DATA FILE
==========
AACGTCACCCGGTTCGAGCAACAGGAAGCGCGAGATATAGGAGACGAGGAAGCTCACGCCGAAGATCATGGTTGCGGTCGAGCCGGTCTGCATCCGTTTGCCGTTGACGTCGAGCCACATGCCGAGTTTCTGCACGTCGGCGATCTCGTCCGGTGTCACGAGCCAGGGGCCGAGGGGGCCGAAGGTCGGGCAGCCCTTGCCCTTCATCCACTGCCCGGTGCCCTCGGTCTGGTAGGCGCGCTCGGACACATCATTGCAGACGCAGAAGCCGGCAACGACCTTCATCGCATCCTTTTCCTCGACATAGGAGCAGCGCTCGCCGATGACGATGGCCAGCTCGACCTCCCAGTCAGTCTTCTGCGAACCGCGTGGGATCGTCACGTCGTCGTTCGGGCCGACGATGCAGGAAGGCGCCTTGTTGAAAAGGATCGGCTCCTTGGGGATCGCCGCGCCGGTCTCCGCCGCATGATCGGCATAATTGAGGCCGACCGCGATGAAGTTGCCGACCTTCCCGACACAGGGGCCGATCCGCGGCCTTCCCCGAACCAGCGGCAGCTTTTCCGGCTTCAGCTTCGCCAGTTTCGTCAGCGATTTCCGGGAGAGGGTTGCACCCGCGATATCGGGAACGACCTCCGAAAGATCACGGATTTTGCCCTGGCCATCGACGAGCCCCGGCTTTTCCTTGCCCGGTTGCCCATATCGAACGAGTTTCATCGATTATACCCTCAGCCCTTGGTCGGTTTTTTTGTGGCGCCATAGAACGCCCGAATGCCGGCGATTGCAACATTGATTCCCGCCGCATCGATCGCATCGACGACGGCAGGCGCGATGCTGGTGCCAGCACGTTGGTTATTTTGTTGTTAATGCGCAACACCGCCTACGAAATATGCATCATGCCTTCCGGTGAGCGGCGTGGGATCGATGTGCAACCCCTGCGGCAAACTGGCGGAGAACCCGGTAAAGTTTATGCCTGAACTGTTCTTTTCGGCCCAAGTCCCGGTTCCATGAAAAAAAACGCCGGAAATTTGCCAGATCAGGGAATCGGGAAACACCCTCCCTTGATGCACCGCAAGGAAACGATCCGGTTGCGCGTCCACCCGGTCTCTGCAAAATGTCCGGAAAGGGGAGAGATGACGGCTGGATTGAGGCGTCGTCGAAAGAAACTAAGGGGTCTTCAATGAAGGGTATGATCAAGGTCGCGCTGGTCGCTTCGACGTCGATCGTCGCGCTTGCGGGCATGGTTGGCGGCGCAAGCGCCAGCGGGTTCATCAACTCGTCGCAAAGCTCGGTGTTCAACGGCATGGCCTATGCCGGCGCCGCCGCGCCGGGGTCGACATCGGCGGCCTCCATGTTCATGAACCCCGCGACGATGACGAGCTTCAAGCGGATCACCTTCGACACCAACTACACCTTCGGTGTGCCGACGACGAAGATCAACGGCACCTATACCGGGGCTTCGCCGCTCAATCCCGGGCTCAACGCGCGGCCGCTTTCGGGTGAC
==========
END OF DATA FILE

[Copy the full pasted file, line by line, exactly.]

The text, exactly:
AACGTCACCCGGTTCGAGCAACAGGAAGCGCGAGATATAGGAGACGAGGAAGCTCACGCCGAAGATCATGGTTGCGGTCGAGCCGGTCTGCATCCGTTTGCCGTTGACGTCGAGCCACATGCCGAGTTTCTGCACGTCGGCGATCTCGTCCGGTGTCACGAGCCAGGGGCCGAGGGGGCCGAAGGTCGGGCAGCCCTTGCCCTTCATCCACTGCCCGGTGCCCTCGGTCTGGTAGGCGCGCTCGGACACATCATTGCAGACGCAGAAGCCGGCAACGACCTTCATCGCATCCTTTTCCTCGACATAGGAGCAGCGCTCGCCGATGACGATGGCCAGCTCGACCTCCCAGTCAGTCTTCTGCGAACCGCGTGGGATCGTCACGTCGTCGTTCGGGCCGACGATGCAGGAAGGCGCCTTGTTGAAAAGGATCGGCTCCTTGGGGATCGCCGCGCCGGTCTCCGCCGCATGATCGGCATAATTGAGGCCGACCGCGATGAAGTTGCCGACCTTCCCGACACAGGGGCCGATCCGCGGCCTTCCCCGAACCAGCGGCAGCTTTTCCGGCTTCAGCTTCGCCAGTTTCGTCAGCGATTTCCGGGAGAGGGTTGCACCCGCGATATCGGGAACGACCTCCGAAAGATCACGGATTTTGCCCTGGCCATCGACGAGCCCCGGCTTTTCCTTGCCCGGTTGCCCATATCGAACGAGTTTCATCGATTATACCCTCAGCCCTTGGTCGGTTTTTTTGTGGCGCCATAGAACGCCCGAATGCCGGCGATTGCAACATTGATTCCCGCCGCATCGATCGCATCGACGACGGCAGGCGCGATGCTGGTGCCAGCACGTTGGTTATTTTGTTGTTAATGCGCAACACCGCCTACGAAATATGCATCATGCCTTCCGGTGAGCGGCGTGGGATCGATGTGCAACCCCTGCGGCAAACTGGCGGAGAACCCGGTAAAGTTTATGCCTGAACTGTTCTTTTCGGCCCAAGTCCCGGTTCCATGAAAAAAAACGCCGGAAATTTGCCAGATCAGGGAATCGGGAAACACCCTCCCTTGATGCACCGCAAGGAAACGATCCGGTTGCGCGTCCACCCGGTCTCTGCAAAATGTCCGGAAAGGGGAGAGATGACGGCTGGATTGAGGCGTCGTCGAAAGAAACTAAGGGGTCTTCAATGAAGGGTATGATCAAGGTCGCGCTGGTCGCTTCGACGTCGATCGTCGCGCTTGCGGGCATGGTTGGCGGCGCAAGCGCCAGCGGGTTCATCAACTCGTCGCAAAGCTCGGTGTTCAACGGCATGGCCTATGCCGGCGCCGCCGCGCCGGGGTCGACATCGGCGGCCTCCATGTTCATGAACCCCGCGACGATGACGAGCTTCAAGCGGATCACCTTCGACACCAACTACACCTTCGGTGTGCCGACGACGAAGATCAACGGCACCTATACCGGGGCTTCGCCGCTCAATCCCGGGCTCAACGCGCGGCCGCTTTCGGGTGAC